This week, my essay “The Short Mystery” appeared in the new Mystery Writers of America handbook How to Write a Mystery—edited by Lee Child and Laurie R. King, released on Tuesday, April 27, and featuring a truly stellar line-up of contributors (more information here).
Also this week, I finished reading a book I’ve been savoring on and off for much of the semester: George Saunders’ A Swim in a Pond in the Rain: In Which Four Russians Give a Master Class on Writing, Reading, and Life. It’s an outstanding book, offering some wonderful analysis of stories by Chekhov, Gogol, Tolstoy, and Turgenev and some eye-opening perspectives on the craft of short fiction in the process.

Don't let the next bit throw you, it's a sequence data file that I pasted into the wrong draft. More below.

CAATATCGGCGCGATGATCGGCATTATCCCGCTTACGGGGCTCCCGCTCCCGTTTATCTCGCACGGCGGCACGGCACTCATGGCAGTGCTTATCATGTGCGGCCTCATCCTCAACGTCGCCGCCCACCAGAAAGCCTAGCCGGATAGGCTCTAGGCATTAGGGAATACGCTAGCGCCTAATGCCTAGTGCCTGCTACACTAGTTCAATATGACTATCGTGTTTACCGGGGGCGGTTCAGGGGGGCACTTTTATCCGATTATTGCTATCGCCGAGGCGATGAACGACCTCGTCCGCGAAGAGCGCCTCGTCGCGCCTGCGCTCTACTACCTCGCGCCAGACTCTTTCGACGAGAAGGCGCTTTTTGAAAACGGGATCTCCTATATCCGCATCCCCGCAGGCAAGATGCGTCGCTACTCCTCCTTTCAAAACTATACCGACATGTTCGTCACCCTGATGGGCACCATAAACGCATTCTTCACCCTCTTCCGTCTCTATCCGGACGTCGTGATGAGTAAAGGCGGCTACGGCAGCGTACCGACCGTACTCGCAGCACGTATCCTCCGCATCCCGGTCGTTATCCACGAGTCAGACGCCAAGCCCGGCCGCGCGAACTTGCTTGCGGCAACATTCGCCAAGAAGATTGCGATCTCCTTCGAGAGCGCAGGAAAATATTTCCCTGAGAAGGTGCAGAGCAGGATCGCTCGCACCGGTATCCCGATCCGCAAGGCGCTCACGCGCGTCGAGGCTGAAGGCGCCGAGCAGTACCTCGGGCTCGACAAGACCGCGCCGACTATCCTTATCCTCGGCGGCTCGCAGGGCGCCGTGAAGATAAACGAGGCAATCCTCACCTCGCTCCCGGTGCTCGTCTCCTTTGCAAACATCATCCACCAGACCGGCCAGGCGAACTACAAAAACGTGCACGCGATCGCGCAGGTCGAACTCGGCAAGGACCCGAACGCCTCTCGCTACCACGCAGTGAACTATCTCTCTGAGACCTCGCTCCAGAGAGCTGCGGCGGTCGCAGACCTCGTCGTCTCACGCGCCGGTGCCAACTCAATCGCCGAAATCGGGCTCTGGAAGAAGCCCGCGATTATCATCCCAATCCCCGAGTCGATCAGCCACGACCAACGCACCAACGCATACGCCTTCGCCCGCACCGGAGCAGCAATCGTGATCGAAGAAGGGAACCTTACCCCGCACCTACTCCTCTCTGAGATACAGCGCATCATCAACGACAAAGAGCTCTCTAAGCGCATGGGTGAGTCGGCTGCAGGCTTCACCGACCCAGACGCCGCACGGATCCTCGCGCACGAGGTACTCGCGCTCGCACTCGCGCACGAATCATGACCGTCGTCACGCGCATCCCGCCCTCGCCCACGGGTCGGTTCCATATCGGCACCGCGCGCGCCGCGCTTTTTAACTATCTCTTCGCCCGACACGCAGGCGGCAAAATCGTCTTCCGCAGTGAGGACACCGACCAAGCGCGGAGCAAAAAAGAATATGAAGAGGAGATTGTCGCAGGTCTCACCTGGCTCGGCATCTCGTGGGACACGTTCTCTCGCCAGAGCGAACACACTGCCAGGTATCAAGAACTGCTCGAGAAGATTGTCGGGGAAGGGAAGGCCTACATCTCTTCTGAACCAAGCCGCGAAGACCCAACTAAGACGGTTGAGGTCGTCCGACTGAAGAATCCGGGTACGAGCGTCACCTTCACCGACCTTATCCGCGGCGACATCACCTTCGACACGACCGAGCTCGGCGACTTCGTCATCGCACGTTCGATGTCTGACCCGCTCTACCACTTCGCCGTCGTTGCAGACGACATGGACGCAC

Saunders’ book has immediately become one of my favorite books on writing, and reading it and being part of the terrific new MWA handbook left me reflecting on other favorites too. I’m often asked to recommend such books—the ones I value, the ones I draw on for talks and seminars I lead, the ones I turn to for tips myself—so I wanted to provide a short list of recommended reading here. Plenty to learn, plenty to enjoy!
- Madison Smartt Bell, Narrative Design
- Janet Burroway, Writing Fiction
- Jane K. Cleland, Mastering Suspense, Structure & Plot
- Benjamin Dreyer, Dreyer’s English
- Hallie Ephron, Writing and Selling Your Mystery Novel
- Patricia Highsmith, Plotting and Writing Suspense Fiction
- Michael Kardos, The Art and Craft of Fiction: A Writer’s Guide
- Benjamin Percy, Thrill Me: Essays on Fiction
- Francine Prose, Reading Like a Writer
- Dwight V. Swain, Techniques of the Selling Writer